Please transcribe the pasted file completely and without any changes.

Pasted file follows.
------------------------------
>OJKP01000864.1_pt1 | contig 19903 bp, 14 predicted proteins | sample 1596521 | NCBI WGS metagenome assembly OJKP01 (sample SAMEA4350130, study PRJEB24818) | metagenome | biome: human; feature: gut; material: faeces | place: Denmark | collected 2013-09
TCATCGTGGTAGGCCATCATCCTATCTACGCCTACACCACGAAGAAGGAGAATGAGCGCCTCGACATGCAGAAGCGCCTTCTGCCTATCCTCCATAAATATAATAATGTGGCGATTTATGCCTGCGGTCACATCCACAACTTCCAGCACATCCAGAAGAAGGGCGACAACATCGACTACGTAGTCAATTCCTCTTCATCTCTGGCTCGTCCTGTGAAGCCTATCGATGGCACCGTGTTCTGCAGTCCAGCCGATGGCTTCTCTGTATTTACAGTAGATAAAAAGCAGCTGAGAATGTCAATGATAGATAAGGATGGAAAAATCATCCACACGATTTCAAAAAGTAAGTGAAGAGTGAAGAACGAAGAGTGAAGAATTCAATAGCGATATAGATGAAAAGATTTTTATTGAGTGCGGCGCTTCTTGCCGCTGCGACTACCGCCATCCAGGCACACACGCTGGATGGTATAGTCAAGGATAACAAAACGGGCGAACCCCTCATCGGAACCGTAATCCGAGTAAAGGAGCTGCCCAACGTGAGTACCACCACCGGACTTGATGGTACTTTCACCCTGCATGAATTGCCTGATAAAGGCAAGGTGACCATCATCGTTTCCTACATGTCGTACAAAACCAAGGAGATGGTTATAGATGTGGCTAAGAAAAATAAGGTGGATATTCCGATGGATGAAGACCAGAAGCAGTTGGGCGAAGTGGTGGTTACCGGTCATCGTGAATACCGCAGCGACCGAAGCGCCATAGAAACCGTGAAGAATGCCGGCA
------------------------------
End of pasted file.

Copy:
>OJKP01000864.1_pt1 | contig 19903 bp, 14 predicted proteins | sample 1596521 | NCBI WGS metagenome assembly OJKP01 (sample SAMEA4350130, study PRJEB24818) | metagenome | biome: human; feature: gut; material: faeces | place: Denmark | collected 2013-09
TCATCGTGGTAGGCCATCATCCTATCTACGCCTACACCACGAAGAAGGAGAATGAGCGCCTCGACATGCAGAAGCGCCTTCTGCCTATCCTCCATAAATATAATAATGTGGCGATTTATGCCTGCGGTCACATCCACAACTTCCAGCACATCCAGAAGAAGGGCGACAACATCGACTACGTAGTCAATTCCTCTTCATCTCTGGCTCGTCCTGTGAAGCCTATCGATGGCACCGTGTTCTGCAGTCCAGCCGATGGCTTCTCTGTATTTACAGTAGATAAAAAGCAGCTGAGAATGTCAATGATAGATAAGGATGGAAAAATCATCCACACGATTTCAAAAAGTAAGTGAAGAGTGAAGAACGAAGAGTGAAGAATTCAATAGCGATATAGATGAAAAGATTTTTATTGAGTGCGGCGCTTCTTGCCGCTGCGACTACCGCCATCCAGGCACACACGCTGGATGGTATAGTCAAGGATAACAAAACGGGCGAACCCCTCATCGGAACCGTAATCCGAGTAAAGGAGCTGCCCAACGTGAGTACCACCACCGGACTTGATGGTACTTTCACCCTGCATGAATTGCCTGATAAAGGCAAGGTGACCATCATCGTTTCCTACATGTCGTACAAAACCAAGGAGATGGTTATAGATGTGGCTAAGAAAAATAAGGTGGATATTCCGATGGATGAAGACCAGAAGCAGTTGGGCGAAGTGGTGGTTACCGGTCATCGTGAATACCGCAGCGACCGAAGCGCCATAGAAACCGTGAAGAATGCCGGCA